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"We have not seen any real changes in processing at USCIS since new fees were implemented," said Justin Storch, manager of agency liaison at the Council for Global Immigration, a nonprofit trade association in the Washington, D.C., area  that supports high-skilled, employment-based immigration. "Furthermore, we are concerned that USCIS revenue will be negatively impacted, as they have turned off a valuable revenue stream by suspending premium processing for H-1Bs, a major revenue-generator for the agency."

In fiscal year 2016, USCIS received 349,452 inquiries related to cases pending outside processing times, amounting to over 20 percent of total customer service inquiries. The majority of requests for case assistance received by the Ombudsman's office—almost 70 percent—also involved processing delays.

"Customer-reported adjudication delays, coupled with the agency's 1.5 million case backlog, reflect that USCIS is currently unable to meet its processing time goals and is unlikely to do so in the near future," Kirchner said.

Processing times have also been impacted by the introduction of a Quality Workplace Initiative, which de-emphasized quantitative productivity measures in favor of quality and resources being diverted to unanticipated programs such as Deferred Action for Childhood Arrivals, which has received over 1 million applications since 2012.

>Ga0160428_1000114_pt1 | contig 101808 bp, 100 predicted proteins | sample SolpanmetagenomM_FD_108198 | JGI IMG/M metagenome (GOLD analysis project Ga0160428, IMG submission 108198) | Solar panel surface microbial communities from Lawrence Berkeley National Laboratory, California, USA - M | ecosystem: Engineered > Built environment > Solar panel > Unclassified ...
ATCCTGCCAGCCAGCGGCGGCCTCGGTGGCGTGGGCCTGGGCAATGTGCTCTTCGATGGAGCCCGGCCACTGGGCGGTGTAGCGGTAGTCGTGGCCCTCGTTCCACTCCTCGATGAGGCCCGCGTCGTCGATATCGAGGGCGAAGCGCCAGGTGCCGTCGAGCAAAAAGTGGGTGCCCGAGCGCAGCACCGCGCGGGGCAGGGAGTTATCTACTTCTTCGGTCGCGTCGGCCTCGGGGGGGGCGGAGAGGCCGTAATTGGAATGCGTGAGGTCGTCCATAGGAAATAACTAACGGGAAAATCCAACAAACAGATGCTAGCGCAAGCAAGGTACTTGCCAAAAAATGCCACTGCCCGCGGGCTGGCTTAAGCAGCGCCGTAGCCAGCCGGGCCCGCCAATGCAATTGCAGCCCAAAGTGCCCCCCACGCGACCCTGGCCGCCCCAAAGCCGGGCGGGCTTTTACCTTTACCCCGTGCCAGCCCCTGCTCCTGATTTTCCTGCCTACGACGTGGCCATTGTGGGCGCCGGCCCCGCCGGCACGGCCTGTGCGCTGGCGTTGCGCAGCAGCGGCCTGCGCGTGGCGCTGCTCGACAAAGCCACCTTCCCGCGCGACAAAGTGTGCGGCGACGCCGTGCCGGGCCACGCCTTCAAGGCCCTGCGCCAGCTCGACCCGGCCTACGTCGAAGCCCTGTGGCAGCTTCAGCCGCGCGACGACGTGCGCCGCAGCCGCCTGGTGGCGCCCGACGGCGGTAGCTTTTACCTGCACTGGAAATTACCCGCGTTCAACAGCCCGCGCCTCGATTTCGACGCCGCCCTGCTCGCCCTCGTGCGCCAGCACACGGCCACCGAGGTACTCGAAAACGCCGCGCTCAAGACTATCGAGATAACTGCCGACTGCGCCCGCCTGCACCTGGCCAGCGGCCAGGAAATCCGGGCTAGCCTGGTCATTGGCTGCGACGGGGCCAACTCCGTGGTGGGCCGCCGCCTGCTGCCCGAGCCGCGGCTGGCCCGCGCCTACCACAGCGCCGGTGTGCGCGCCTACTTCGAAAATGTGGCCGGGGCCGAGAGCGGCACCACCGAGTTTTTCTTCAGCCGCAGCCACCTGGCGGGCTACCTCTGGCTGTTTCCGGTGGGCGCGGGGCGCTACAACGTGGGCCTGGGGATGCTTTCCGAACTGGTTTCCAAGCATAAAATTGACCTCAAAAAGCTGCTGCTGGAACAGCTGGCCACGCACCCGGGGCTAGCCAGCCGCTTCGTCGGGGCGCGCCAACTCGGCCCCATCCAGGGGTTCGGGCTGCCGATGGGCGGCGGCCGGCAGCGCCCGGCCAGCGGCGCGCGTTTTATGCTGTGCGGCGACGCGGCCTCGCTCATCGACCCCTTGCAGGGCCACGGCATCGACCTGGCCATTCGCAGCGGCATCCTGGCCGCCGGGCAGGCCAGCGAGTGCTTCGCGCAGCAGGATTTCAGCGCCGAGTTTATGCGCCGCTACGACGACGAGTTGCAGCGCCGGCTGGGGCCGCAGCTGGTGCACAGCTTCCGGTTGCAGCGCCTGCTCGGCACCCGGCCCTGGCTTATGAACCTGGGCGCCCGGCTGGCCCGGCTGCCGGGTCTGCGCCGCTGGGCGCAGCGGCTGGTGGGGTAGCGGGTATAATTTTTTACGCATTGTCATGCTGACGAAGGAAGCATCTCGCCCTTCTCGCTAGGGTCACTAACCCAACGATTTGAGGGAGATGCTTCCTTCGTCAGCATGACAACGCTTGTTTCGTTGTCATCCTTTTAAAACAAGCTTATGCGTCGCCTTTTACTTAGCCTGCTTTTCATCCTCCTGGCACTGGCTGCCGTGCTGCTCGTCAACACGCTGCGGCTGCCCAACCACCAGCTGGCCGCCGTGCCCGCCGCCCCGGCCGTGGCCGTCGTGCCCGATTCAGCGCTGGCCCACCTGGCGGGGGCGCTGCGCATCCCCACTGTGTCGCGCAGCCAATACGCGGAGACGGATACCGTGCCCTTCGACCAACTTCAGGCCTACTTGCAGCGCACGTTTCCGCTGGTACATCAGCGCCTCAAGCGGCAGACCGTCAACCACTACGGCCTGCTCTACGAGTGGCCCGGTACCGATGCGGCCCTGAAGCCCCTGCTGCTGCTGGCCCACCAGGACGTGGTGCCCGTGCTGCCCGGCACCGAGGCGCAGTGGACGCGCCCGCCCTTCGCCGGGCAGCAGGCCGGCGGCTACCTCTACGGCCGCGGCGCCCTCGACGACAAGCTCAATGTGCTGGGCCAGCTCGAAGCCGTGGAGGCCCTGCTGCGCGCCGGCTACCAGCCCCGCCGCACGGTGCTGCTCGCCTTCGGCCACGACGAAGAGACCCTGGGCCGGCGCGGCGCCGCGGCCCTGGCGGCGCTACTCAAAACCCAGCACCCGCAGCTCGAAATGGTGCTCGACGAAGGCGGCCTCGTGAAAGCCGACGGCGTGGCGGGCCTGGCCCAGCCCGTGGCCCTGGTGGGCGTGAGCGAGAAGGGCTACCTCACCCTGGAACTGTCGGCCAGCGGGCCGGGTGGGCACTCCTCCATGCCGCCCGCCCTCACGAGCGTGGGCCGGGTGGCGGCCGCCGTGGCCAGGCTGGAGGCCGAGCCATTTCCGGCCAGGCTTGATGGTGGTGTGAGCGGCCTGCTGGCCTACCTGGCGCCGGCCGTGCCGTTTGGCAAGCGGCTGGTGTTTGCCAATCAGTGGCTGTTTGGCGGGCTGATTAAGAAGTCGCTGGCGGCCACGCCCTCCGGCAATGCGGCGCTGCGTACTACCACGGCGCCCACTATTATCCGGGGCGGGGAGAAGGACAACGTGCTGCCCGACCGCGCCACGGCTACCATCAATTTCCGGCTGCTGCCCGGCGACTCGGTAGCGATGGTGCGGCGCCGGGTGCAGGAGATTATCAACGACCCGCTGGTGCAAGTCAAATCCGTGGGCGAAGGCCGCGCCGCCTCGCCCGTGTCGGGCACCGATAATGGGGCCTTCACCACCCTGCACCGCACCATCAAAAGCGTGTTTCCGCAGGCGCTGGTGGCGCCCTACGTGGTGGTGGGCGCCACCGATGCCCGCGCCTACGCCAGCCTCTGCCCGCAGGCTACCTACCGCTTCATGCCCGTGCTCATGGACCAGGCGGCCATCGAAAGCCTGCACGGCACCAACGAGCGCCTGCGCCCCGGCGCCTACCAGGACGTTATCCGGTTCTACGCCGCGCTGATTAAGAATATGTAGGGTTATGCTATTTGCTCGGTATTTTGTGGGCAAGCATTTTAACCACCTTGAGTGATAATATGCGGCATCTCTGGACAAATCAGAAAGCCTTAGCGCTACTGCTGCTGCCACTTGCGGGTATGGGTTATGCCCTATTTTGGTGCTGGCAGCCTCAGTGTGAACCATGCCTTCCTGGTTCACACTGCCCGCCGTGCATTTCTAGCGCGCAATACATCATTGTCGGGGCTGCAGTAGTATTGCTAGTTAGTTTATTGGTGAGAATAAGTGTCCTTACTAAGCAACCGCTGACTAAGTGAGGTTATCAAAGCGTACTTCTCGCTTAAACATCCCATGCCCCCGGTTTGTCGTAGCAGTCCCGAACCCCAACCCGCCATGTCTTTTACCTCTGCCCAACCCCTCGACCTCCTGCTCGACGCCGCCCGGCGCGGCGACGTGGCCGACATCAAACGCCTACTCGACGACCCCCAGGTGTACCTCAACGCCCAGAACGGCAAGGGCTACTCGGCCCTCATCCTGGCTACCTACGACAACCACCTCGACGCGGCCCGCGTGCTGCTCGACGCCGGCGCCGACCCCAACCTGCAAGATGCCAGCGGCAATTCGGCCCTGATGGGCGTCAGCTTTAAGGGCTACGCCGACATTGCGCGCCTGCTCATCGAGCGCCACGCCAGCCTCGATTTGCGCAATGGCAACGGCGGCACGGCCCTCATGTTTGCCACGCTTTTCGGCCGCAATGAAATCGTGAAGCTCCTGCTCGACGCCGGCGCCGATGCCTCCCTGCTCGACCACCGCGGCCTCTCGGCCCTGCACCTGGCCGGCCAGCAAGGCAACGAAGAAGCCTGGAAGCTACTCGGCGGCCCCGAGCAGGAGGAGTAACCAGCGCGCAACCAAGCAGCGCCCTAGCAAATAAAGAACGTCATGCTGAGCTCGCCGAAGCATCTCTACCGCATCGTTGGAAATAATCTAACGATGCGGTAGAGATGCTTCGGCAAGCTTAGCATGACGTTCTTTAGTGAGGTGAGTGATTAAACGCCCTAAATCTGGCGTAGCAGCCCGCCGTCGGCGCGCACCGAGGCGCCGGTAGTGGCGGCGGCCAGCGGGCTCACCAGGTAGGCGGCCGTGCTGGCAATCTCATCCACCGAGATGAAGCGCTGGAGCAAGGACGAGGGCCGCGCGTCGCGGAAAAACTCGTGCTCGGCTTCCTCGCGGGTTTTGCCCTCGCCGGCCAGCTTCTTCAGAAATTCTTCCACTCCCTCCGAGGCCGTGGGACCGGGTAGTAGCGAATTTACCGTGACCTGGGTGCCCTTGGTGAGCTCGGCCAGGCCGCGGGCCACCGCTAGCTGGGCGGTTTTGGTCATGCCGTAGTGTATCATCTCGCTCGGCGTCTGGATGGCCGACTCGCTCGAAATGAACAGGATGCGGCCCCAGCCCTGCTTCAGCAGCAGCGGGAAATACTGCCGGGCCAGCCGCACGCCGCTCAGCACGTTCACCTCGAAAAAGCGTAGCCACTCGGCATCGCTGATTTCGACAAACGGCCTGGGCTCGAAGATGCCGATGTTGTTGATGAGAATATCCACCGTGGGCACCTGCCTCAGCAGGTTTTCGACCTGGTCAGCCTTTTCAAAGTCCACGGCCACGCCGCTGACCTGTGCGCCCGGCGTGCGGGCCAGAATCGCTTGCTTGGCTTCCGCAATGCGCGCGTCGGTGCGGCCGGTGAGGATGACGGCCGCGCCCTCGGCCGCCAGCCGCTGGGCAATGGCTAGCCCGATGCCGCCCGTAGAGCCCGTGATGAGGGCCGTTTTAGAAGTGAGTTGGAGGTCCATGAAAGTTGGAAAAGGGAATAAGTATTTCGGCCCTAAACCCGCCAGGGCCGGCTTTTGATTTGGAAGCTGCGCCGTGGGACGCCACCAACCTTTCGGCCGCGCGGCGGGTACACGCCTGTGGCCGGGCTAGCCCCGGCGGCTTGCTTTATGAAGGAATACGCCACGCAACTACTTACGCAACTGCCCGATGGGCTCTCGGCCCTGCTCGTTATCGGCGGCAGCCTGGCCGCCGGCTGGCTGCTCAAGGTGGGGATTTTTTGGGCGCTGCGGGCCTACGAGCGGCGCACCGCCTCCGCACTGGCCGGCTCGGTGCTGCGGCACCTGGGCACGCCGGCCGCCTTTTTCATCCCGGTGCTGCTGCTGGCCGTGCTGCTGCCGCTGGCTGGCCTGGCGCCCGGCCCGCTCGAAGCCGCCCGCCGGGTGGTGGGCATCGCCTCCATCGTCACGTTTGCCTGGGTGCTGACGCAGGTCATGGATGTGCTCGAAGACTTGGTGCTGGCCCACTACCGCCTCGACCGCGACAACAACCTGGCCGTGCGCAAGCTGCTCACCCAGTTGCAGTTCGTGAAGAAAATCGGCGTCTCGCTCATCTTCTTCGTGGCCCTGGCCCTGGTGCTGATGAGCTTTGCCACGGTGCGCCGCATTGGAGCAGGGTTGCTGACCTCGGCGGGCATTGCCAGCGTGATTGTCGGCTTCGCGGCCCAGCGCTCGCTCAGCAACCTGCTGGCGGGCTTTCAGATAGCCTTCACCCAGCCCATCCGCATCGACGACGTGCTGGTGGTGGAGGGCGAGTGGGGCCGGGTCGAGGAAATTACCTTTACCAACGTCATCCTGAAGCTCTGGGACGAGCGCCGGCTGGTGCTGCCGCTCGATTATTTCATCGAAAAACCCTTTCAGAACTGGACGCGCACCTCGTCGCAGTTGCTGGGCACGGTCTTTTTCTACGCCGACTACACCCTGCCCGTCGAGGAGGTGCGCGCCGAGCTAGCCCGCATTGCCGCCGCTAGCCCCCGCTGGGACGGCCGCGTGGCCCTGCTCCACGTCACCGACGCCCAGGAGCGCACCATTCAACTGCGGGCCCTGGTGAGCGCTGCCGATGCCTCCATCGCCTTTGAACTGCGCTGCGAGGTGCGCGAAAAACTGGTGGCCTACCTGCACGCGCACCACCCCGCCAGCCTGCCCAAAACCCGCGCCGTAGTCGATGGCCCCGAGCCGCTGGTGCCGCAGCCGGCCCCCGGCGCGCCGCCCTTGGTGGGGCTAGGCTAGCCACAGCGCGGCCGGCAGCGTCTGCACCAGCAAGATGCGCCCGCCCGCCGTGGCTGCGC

According to a recent trends report conducted by immigration services provider Envoy, 84 percent of employers said having quicker processing times is "very to extremely" important for the government to improve the system. "With even longer government processing times now in effect, employers need to ensure their internal processing time in preparing the application is as efficient as possible," said Envoy CEO Dick Burke.

In fact, USCIS has indicated to the Ombudsman's office that processing times will get worse before they get better due to a lack of staff resources, especially as more is asked of agency officers, including enhanced security checks, social media vetting, and additional fraud detection audits and site visits. USCIS plans to partially address its staffing shortfall by seeking congressional approval to use premium processing fee revenue to fund additional staff positions.